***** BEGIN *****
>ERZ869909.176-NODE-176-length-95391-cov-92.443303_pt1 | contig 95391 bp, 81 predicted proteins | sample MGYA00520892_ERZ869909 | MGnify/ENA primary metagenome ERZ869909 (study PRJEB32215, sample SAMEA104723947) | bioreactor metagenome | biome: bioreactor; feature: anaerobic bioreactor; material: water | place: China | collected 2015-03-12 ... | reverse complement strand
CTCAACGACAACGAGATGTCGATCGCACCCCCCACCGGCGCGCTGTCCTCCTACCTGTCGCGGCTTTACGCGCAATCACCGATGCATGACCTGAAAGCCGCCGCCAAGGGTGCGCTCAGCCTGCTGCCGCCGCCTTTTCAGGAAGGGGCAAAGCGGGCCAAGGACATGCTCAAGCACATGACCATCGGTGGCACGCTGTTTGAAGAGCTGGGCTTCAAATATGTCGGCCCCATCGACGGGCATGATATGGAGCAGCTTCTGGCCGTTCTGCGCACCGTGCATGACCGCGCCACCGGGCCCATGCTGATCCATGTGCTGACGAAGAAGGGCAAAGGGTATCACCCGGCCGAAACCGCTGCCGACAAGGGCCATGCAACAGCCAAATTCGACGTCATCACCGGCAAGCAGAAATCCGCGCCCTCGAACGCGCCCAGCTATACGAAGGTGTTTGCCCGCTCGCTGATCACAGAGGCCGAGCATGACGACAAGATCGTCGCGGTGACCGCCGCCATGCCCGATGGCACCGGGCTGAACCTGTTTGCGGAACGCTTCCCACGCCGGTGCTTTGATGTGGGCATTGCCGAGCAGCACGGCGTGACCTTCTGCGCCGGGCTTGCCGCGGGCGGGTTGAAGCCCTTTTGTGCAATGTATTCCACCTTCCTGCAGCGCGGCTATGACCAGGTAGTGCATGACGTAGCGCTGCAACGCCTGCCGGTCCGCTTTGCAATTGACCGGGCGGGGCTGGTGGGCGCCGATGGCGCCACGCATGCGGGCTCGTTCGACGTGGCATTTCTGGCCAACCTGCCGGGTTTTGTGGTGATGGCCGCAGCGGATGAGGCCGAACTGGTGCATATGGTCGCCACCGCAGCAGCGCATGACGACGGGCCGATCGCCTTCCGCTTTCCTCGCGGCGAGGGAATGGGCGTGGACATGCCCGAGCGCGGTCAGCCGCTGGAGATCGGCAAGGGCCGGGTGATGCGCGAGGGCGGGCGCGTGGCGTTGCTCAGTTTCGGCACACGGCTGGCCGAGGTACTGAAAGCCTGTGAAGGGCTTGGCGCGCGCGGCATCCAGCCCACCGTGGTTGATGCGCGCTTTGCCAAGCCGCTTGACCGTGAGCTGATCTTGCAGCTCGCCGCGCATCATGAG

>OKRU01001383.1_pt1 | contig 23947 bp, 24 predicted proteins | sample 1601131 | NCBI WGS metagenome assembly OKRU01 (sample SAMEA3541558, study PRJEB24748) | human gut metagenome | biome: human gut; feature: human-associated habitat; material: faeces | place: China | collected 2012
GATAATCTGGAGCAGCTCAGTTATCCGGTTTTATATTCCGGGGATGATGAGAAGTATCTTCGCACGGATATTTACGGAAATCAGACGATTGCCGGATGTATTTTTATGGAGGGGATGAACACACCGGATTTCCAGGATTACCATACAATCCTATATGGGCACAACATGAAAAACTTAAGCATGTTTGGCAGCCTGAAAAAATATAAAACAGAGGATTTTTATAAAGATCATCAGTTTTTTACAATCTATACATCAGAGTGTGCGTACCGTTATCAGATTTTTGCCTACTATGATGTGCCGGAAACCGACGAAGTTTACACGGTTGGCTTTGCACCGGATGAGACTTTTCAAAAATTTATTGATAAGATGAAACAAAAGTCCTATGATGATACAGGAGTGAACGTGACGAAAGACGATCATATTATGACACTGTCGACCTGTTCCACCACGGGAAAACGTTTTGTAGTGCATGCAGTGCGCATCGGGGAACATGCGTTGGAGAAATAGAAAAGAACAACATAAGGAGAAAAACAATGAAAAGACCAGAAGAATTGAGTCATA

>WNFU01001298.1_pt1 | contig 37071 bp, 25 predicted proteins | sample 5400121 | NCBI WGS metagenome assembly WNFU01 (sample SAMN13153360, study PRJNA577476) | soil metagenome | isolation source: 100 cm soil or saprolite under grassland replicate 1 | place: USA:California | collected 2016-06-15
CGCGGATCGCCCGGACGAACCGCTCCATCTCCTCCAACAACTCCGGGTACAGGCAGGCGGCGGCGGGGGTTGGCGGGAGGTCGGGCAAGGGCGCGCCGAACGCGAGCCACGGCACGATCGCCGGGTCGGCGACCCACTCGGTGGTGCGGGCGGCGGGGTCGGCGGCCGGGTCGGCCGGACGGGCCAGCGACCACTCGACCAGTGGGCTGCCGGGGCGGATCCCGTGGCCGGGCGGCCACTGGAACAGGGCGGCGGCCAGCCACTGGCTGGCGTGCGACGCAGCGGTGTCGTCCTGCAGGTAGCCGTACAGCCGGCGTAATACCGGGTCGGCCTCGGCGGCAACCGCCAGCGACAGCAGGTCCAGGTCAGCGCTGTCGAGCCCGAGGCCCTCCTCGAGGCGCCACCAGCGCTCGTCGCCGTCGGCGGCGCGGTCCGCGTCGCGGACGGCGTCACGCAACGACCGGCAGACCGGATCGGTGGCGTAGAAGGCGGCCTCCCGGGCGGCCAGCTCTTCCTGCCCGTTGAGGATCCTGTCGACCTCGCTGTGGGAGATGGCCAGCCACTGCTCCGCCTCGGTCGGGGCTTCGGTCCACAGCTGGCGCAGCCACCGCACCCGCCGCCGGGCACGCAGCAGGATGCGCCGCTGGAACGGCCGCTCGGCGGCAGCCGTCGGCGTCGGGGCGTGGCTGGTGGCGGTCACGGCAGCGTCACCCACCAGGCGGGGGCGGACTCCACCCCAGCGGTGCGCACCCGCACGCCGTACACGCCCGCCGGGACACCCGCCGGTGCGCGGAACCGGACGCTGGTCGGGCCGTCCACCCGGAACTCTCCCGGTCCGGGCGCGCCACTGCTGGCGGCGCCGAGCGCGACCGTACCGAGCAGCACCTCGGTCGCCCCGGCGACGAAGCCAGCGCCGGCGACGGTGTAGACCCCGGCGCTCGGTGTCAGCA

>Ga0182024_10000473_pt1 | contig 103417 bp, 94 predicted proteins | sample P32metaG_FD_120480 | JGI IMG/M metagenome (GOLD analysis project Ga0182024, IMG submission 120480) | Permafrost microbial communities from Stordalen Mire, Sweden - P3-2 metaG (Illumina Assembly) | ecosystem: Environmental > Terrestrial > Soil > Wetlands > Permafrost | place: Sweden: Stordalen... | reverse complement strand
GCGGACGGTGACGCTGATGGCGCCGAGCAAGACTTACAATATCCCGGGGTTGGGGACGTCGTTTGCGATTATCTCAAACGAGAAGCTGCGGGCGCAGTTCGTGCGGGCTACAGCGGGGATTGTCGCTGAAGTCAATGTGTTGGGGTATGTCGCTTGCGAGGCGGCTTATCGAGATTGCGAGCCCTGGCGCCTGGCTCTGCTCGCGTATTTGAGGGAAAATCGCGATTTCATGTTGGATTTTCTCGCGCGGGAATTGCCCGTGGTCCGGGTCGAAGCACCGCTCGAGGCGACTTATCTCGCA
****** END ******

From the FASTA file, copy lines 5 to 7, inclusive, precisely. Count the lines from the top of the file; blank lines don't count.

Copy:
>WNFU01001298.1_pt1 | contig 37071 bp, 25 predicted proteins | sample 5400121 | NCBI WGS metagenome assembly WNFU01 (sample SAMN13153360, study PRJNA577476) | soil metagenome | isolation source: 100 cm soil or saprolite under grassland replicate 1 | place: USA:California | collected 2016-06-15
CGCGGATCGCCCGGACGAACCGCTCCATCTCCTCCAACAACTCCGGGTACAGGCAGGCGGCGGCGGGGGTTGGCGGGAGGTCGGGCAAGGGCGCGCCGAACGCGAGCCACGGCACGATCGCCGGGTCGGCGACCCACTCGGTGGTGCGGGCGGCGGGGTCGGCGGCCGGGTCGGCCGGACGGGCCAGCGACCACTCGACCAGTGGGCTGCCGGGGCGGATCCCGTGGCCGGGCGGCCACTGGAACAGGGCGGCGGCCAGCCACTGGCTGGCGTGCGACGCAGCGGTGTCGTCCTGCAGGTAGCCGTACAGCCGGCGTAATACCGGGTCGGCCTCGGCGGCAACCGCCAGCGACAGCAGGTCCAGGTCAGCGCTGTCGAGCCCGAGGCCCTCCTCGAGGCGCCACCAGCGCTCGTCGCCGTCGGCGGCGCGGTCCGCGTCGCGGACGGCGTCACGCAACGACCGGCAGACCGGATCGGTGGCGTAGAAGGCGGCCTCCCGGGCGGCCAGCTCTTCCTGCCCGTTGAGGATCCTGTCGACCTCGCTGTGGGAGATGGCCAGCCACTGCTCCGCCTCGGTCGGGGCTTCGGTCCACAGCTGGCGCAGCCACCGCACCCGCCGCCGGGCACGCAGCAGGATGCGCCGCTGGAACGGCCGCTCGGCGGCAGCCGTCGGCGTCGGGGCGTGGCTGGTGGCGGTCACGGCAGCGTCACCCACCAGGCGGGGGCGGACTCCACCCCAGCGGTGCGCACCCGCACGCCGTACACGCCCGCCGGGACACCCGCCGGTGCGCGGAACCGGACGCTGGTCGGGCCGTCCACCCGGAACTCTCCCGGTCCGGGCGCGCCACTGCTGGCGGCGCCGAGCGCGACCGTACCGAGCAGCACCTCGGTCGCCCCGGCGACGAAGCCAGCGCCGGCGACGGTGTAGACCCCGGCGCTCGGTGTCAGCA

>Ga0182024_10000473_pt1 | contig 103417 bp, 94 predicted proteins | sample P32metaG_FD_120480 | JGI IMG/M metagenome (GOLD analysis project Ga0182024, IMG submission 120480) | Permafrost microbial communities from Stordalen Mire, Sweden - P3-2 metaG (Illumina Assembly) | ecosystem: Environmental > Terrestrial > Soil > Wetlands > Permafrost | place: Sweden: Stordalen... | reverse complement strand